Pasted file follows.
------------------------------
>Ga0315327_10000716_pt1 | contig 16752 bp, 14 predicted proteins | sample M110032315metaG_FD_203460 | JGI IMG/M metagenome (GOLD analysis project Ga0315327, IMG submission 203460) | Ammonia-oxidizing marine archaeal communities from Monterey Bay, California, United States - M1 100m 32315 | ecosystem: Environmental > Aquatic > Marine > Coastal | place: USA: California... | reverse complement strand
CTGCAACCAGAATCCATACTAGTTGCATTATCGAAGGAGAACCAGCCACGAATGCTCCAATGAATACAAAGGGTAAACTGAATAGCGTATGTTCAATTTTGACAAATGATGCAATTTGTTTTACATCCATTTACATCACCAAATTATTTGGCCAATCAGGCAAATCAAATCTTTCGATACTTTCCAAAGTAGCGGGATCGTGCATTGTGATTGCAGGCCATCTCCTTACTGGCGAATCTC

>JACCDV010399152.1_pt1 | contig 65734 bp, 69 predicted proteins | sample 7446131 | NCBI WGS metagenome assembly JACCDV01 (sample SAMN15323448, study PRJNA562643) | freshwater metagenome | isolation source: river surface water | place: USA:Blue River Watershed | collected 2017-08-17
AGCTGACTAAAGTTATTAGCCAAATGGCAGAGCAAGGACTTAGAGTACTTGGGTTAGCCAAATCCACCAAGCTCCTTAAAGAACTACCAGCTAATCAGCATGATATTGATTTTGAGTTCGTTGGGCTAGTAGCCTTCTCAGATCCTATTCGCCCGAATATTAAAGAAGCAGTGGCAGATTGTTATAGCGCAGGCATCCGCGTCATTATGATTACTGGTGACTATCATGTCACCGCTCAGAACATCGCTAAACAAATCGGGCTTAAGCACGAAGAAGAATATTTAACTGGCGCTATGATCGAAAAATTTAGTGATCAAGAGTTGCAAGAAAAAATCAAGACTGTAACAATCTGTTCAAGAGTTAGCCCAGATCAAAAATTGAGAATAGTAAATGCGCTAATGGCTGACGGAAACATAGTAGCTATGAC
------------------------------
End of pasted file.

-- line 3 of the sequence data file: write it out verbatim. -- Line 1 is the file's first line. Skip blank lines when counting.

>JACCDV010399152.1_pt1 | contig 65734 bp, 69 predicted proteins | sample 7446131 | NCBI WGS metagenome assembly JACCDV01 (sample SAMN15323448, study PRJNA562643) | freshwater metagenome | isolation source: river surface water | place: USA:Blue River Watershed | collected 2017-08-17